In a few short years, calls to treat major platforms as common carriers have evolved from rhetoric into actual laws. Proponents like Josh Hawley and Ted Cruz suggest that platforms are to be converted into something like phone companies: ceasing all “censorship” of legal speech and showing users all the ugliness that the internet has to offer. Texas’s and Florida’s laws both use the language of common carriage, and they both prohibit something they call “censorship.” When forced to put pen to paper, though, lawmakers did not actually open the floodgates to all lawful-but-awful speech. Instead, they substituted their own preferred speech rules.
Texas’s social media law asserts that large platforms are common carriers. In a section titled “CENSORSHIP PROHIBITED,” it generally bars removing or down-ranking users’ lawful posts based on the viewpoint expressed. But Texas’s legislators, like most people, apparently could not quite stomach all the lawful-but-awful viewpoints expressed online. So, they made some exceptions. Platforms can, for example, remove posts harassing survivors of sexual abuse—even if those posts are legal and regardless of any viewpoint they express. By contrast, platforms may not remove speech that supports domestic terrorism unless they also ban opposing viewpoints. In other words, platforms can’t let users condemn or mourn horrors like the Uvalde or Buffalo shootings, unless they also show users’ posts that condone and celebrate such attacks. Texas lawmakers specifically rejected an amendment that would have allowed platforms to restrict pro-terrorism posts.
Florida’s social media law was also touted as an anti-censorship measure and claims to treat platforms “similarly to common carriers.” But, like the Texas law, it actually subdivides lawful speech into legally favored and disfavored categories. Florida’s special rules are mostly about picking winners: the law requires that platforms’ ranking algorithms give special prominence to any speech “by or about” political candidates, for example, and prohibits content-based moderation of a broadly defined set of “journalistic enterprise[s].”
Whatever we think of the wisdom or morality of the Texas and Florida laws, they are not simple censorship bans or common carriage mandates. Instead, they are new rules favoring or disfavoring currently lawful speech. As the District Court noted in striking down Florida’s law, the new speech rules it imposed were “not content-neutral or viewpoint-neutral” but “about as content-based as it gets.”
The most robust academic defense of platform common carriage falls short of proponents’ anti-censorship goals in a different way: it doesn’t restore speech to places where most platform users will actually see it. Eugene Volokh’s Treating Social Media Platforms Like Common Carriers? spells out what he calls the “far from open-and-shut” case for compelling platforms to host content and make it findable when users search for it. But, as in his previous writings, Volokh firmly concludes that platforms have a First Amendment right to curate their ranked newsfeeds and recommendations. Those are the features most social media users actually see and the places where speakers have a chance to find new audiences or “go viral.” In practice, Volokh’s “must-host” rule is like saying bookstores can decide what to include on their shelves but must keep other books on hand for customers who ask for them. It gives “deplatformed” speakers more or less what the web already offers: a place to post content where people can find it, if they are actively looking. The more sweeping mandates of the Texas and Florida laws would remain unconstitutional.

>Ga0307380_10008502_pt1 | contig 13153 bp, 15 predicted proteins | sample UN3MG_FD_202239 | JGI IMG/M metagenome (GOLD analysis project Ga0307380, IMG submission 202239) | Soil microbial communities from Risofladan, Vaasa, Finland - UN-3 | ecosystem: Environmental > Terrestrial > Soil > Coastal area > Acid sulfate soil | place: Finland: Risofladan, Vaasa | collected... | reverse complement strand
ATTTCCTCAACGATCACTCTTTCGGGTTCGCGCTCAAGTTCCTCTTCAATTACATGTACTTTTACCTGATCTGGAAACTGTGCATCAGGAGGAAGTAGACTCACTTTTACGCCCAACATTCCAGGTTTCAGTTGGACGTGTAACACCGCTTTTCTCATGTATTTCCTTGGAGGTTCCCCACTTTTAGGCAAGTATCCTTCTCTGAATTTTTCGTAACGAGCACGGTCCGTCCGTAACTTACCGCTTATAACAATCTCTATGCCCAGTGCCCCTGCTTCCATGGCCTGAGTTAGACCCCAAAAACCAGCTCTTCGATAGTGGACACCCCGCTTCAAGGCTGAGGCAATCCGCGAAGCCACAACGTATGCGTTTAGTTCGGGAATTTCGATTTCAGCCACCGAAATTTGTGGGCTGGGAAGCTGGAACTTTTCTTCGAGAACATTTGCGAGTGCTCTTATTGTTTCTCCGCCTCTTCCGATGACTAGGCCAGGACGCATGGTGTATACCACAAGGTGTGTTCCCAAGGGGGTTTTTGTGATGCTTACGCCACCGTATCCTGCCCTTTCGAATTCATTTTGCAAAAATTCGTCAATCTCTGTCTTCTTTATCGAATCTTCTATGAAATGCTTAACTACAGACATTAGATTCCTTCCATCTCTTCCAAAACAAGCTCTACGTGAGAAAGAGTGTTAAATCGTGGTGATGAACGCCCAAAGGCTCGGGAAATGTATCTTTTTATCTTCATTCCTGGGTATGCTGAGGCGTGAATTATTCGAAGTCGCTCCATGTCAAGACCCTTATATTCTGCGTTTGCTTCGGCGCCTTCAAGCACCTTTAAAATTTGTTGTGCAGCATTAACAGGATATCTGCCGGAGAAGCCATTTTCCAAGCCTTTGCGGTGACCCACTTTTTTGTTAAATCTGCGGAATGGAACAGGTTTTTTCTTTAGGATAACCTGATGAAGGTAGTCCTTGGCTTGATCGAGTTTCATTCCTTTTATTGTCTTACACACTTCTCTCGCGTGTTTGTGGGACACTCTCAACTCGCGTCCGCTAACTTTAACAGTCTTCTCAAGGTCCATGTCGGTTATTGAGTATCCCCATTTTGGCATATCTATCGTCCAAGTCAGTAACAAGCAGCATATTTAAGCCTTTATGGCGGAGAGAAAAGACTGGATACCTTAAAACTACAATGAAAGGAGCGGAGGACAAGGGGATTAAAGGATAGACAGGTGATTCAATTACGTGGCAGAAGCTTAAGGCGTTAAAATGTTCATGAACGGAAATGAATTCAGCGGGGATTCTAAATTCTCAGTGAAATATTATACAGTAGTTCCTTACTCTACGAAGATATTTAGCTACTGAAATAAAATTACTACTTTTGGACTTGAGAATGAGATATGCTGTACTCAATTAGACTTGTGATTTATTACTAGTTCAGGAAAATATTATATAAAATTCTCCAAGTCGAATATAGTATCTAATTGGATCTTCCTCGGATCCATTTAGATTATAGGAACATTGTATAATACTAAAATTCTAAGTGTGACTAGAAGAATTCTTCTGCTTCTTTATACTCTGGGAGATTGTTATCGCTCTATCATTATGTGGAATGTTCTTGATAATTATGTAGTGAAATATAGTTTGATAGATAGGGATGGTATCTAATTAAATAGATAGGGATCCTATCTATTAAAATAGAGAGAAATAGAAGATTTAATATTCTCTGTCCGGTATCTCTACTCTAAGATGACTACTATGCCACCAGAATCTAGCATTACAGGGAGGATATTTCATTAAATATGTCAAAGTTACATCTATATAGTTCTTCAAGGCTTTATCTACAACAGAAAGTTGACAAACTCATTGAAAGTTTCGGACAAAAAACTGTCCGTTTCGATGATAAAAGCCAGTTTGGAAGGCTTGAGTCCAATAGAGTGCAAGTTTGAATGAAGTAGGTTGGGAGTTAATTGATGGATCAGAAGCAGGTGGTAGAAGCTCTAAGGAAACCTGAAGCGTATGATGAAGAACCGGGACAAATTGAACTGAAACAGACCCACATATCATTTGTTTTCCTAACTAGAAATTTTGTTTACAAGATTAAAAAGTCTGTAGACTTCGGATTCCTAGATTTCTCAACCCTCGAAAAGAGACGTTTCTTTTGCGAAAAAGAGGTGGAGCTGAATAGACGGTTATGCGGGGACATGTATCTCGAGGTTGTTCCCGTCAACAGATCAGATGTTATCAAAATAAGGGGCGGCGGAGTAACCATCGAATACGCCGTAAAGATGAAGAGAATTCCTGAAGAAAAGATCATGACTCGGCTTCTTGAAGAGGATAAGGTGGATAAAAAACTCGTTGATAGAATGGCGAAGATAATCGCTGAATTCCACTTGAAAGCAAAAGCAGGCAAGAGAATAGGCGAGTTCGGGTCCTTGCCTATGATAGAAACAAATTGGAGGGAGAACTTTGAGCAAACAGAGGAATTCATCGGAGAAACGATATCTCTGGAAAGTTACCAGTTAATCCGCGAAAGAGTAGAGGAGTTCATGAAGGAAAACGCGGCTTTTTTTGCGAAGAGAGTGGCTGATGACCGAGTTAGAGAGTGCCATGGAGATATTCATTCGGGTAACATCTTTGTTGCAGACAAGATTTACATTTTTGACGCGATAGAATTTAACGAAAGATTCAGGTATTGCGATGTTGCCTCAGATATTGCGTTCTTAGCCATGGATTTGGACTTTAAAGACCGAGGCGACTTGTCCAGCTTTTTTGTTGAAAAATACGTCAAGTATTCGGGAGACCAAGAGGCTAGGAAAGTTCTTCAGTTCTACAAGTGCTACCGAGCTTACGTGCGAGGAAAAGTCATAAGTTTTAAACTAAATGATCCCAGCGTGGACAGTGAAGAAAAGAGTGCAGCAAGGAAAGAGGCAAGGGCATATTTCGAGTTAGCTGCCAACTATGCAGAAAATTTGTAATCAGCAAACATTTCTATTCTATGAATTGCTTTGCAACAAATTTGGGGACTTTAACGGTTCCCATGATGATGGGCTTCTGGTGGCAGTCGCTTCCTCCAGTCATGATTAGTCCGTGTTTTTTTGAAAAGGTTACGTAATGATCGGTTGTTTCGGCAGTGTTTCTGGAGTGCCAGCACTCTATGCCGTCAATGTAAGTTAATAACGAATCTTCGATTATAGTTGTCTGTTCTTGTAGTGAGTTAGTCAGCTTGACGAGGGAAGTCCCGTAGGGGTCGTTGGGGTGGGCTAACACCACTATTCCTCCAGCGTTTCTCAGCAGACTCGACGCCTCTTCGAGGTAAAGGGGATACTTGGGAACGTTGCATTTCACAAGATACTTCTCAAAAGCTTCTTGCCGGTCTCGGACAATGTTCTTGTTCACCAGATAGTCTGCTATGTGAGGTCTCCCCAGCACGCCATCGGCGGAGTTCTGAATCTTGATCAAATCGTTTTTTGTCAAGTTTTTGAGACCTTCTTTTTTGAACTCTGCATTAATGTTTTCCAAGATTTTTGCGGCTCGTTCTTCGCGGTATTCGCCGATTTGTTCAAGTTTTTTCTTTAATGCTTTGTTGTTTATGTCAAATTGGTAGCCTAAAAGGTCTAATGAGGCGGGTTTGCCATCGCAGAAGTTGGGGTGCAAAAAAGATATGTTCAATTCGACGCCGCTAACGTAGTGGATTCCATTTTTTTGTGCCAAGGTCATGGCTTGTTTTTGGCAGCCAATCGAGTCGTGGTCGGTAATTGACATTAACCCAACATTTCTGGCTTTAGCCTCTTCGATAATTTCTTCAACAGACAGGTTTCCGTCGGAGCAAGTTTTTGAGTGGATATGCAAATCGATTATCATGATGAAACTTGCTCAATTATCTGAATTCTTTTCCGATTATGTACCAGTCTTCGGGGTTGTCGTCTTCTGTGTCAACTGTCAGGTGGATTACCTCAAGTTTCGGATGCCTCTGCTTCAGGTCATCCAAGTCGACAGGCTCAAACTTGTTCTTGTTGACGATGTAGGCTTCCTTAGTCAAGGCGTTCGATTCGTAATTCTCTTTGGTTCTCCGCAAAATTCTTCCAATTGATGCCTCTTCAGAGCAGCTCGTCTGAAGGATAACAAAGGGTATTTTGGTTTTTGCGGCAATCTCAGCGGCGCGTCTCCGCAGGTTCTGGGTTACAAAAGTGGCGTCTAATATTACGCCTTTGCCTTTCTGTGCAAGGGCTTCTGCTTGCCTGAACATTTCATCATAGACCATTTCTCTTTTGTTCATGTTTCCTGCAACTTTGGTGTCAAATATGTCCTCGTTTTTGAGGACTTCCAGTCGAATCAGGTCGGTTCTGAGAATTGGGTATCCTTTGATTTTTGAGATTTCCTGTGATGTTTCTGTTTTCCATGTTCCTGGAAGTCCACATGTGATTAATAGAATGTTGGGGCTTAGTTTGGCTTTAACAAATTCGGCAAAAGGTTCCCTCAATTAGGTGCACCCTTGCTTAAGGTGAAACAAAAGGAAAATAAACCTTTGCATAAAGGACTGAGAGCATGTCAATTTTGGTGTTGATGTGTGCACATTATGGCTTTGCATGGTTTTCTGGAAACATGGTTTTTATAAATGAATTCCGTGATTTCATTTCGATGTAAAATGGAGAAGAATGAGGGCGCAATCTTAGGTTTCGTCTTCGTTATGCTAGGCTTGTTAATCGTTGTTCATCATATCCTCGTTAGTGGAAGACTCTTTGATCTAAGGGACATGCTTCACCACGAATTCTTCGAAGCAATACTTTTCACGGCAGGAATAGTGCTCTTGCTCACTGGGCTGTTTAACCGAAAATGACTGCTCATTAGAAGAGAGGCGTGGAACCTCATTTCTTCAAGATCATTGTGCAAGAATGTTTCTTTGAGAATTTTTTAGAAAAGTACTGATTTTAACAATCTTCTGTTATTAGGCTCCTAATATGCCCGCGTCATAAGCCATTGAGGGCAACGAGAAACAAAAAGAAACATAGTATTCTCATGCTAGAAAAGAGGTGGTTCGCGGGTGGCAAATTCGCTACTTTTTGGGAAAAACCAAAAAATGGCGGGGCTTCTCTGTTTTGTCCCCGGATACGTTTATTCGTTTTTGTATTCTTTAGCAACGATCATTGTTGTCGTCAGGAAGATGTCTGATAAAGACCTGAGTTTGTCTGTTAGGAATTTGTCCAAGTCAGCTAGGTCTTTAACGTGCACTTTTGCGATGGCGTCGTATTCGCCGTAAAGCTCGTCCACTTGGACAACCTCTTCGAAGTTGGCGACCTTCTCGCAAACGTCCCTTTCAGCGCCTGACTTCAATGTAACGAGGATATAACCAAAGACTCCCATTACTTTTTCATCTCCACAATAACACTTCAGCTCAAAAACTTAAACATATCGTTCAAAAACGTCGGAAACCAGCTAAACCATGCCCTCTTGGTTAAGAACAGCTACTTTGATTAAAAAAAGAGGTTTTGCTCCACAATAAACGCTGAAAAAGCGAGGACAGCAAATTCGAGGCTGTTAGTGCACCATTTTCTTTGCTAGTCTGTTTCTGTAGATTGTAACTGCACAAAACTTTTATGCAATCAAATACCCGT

All of these models run into trouble because of users’, platforms’, and lawmakers’ desire for moderation of lawful speech. Volokh’s solution is to leave private curation in place for most aspects of platform operation but carve out isolated corners for unfettered speech. Texas’s and Florida’s solution is to proclaim common carriage but actually substitute the state’s judgment about some lawful speech for the platforms’ own.
Lawmakers have so far found it impossible to get away from the extra-legal pressures, including norms and market forces, that prompted Elon Musk to back down from his anti-censorship stance. The next subsection of this Essay will explore what would happen if they stopped trying—if they passed laws explicitly governing lawful speech online.
2. New, top-down speech rules: platforms as broadcast companies.
If U.S. lawmakers want to straightforwardly legislate new rules for currently lawful speech, they can find a model in some drafts of the U.K.’s proposed Online Safety Bill. In its simplest versions, that law would make platforms restrict “harmful” but lawful user speech, while protecting speech that is “journalistic” or has “democratic importance.”
This use of government power is not as alien to U.S. legal tradition as it might initially seem. We have many examples of speech regulations tailored to the unique attributes of older communications technologies. The Supreme Court upheld laws requiring broadcasters and cable companies to carry content against their will, for example. It also upheld tighter speech restrictions for particular communications technologies, letting the FCC limit “dirty words” on the radio in part because of radio’s uniquely intrusive nature. The Supreme Court expressly declined to extend those older communications law principles to internet speech in Reno v. ACLU, which has stood as the last word on this question since 1997. But opportunities to revisit it are speeding their way toward an unpredictable Court.
This is a good moment to think about how new, U.K.-style platform regulation would work in reality. That matters for making sound policy, of course. But it also matters for future judicial assessments of what state interests such laws actually advance, what burdens they impose on both users’ and platforms’ First Amendment rights, and what alternatives lawmakers could have chosen.